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WDC Summer Foods program provides free, healthy meals for youths

Photo by Dana Pavek, WDC Schools Wadena-Deer Creek Food Services cook Gina Stave serves siblings Bradley and Madyson Moats lunch at Deer Creek School.  Stave is preparing and serving lunches at the school this summer.1 / 2
Kids Club preschooler Ariana Paplow enjoys a hot and healthy lunch at the elementary school in Wadena.2 / 2

Watching her two children devour a nutritious meal at Wadena-Deer Creek School's Summer Food Program makes Deer Creek mom Angie Moats very happy.

Moats brings her children, Madyson, 9, and Bradley, 5, to the Summer Food program each week at Deer Creek School. She is happy her children are eating a healthy meal that fits her budget.

"Oh, yes, I like it. It's a chance for my kids to get a good, square meal and to see their friends in the summer," Moats said.

In Deer Creek, lunch is served only on days summer recreation is in session. Children 18 years and younger receive a free, nutritious breakfast and lunch at WDC Elementary School, Monday through Friday, during the summer months. Menus for both sites are posted on the school's website for families to view. Adults may join their children for lunch; however, there is a fee of $4 charged.

The Summer Food Program is administered by the Minnesota Department of Education, Food and Nutrition Service, and funded by the U.S. Department of Agriculture.

WDC Food Service Director Sandie Rentz submits meal counts each month to the Minnesota Food and Nutrition Service. The school is then reimbursed for the meals.

"We are very fortunate to have great staff who realize the importance of summer food and work hard to provide nutritional meals for our children in Wadena and Deer Creek," Rentz said.

The majority of the Deer Creek youths taking advantage of the program are from the Community Education summer activities offered by WDC School. However, youths living in the city and day care providers participate in the program too, said Gina Stave, who helps Rentz put the menu choices together as well as prepare and serve the food at Deer Creek School.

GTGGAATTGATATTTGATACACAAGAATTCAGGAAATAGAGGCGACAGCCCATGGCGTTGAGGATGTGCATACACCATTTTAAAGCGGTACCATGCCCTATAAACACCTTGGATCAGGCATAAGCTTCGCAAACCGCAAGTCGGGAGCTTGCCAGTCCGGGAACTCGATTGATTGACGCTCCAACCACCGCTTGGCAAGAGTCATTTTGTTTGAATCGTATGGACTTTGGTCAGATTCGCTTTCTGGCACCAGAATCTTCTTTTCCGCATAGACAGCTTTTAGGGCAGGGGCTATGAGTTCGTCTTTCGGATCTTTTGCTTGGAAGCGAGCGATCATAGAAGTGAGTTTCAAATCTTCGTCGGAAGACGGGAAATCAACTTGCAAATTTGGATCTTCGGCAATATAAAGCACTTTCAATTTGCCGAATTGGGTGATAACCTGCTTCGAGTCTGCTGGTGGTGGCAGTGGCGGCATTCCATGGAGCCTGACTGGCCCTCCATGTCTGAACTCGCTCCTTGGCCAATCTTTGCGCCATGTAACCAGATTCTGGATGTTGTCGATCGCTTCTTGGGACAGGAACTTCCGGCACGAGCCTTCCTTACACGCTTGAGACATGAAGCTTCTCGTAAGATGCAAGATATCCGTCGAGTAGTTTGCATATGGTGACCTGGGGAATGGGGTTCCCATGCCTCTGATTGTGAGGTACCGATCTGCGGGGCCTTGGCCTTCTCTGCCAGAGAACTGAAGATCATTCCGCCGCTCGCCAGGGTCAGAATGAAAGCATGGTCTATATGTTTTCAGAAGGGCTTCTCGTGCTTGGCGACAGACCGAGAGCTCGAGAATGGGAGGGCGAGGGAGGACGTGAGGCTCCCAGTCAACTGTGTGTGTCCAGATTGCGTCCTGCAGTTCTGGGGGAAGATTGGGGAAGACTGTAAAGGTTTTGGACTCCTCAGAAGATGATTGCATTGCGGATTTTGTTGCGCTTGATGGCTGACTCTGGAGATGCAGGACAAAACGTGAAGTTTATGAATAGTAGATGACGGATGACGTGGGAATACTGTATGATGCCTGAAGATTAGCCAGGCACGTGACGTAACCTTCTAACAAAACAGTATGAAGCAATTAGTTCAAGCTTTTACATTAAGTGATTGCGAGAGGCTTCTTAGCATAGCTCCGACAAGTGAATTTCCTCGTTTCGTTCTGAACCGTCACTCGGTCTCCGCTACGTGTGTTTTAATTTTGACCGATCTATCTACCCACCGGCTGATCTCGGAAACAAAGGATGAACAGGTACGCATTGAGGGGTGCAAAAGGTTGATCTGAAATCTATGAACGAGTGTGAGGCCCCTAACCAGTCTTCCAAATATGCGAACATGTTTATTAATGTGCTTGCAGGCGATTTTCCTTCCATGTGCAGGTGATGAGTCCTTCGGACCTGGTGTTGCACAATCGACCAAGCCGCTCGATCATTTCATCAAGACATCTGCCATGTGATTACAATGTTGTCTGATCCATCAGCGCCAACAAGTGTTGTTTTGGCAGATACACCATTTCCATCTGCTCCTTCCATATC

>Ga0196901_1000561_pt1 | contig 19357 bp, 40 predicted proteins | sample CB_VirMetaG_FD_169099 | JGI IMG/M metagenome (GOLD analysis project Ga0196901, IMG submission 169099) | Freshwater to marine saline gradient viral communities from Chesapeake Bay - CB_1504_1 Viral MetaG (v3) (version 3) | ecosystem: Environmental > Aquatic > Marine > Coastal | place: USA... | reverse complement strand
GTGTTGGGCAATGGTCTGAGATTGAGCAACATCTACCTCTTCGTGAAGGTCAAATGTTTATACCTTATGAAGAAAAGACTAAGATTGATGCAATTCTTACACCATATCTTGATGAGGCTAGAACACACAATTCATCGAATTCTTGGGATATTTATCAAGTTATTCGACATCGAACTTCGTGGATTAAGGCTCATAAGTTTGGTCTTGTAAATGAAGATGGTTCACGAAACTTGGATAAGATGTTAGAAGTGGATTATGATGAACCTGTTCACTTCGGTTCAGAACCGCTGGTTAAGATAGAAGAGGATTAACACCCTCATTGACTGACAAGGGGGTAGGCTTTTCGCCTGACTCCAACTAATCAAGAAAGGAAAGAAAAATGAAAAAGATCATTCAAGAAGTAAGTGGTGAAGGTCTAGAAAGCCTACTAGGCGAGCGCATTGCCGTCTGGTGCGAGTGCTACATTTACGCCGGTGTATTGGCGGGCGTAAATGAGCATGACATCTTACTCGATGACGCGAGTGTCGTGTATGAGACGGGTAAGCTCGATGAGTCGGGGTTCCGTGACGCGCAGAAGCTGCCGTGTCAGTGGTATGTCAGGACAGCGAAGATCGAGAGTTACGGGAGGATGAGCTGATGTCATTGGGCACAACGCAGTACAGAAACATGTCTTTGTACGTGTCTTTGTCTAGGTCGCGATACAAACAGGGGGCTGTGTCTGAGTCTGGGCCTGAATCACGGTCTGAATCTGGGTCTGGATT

"I enjoy seeing the kids come through the line each day," Stave said. "It's fun to see how excited they get when there's something new on the menu. They especially love the fresh watermelon." 

At the Wadena site, Rentz works with Nadine Wegscheid on the menus. Wegscheid and her food service co-workers, Rosie Middendorf, Carmen Robinson, Lisa Ashbaugh and Mary Schmitt, alternate days and help Wegscheid serve meals. 

"We really enjoy seeing the kids over the summer months," Wegscheid said. "It's good to see them get healthy meals."

Rentz said WDC originally participated in 2008 as a way to provide the school's Kids Club with a nutritious meal during the summer months. Kids Club is an extended child care program at WDC Schools.

The Summer Food Program has grown steadily throughout the past five years, with Wadena averaging 130 youths per day and Deer Creek 43 youths per day.

"I think the program has grown because of word of mouth," Rentz said. "Unfortunately, there is also a growing need."

During the school year, 57 percent of WDC's schoolchildren receive free and reduced-priced breakfast and lunch through WDC Schools' Food Service Program.  According to the Minnesota Department of Education, hunger is one of the most serious roadblocks to the learning process.

Furthermore, lack of nutrition during the summer months may set up a cycle for poor performance once school begins again. Hunger also may make children more prone to illness. That's why the Summer Food Service Program is designed to fill that nutrition gap and make sure children can get the nutritious meals they need.

Wadena mom Kim Snyder has three growing boys: Blaine, 13; William, 11; and Mason, 10. They are involved in baseball and summer recreation activities, and she said it's nice to have a hot meal ready for them because oftentimes the boys' sports schedules don't allow her time to go home to fix a meal.

"As a mom, it's good to know they are getting a nice, well-balanced meal," Snyder said.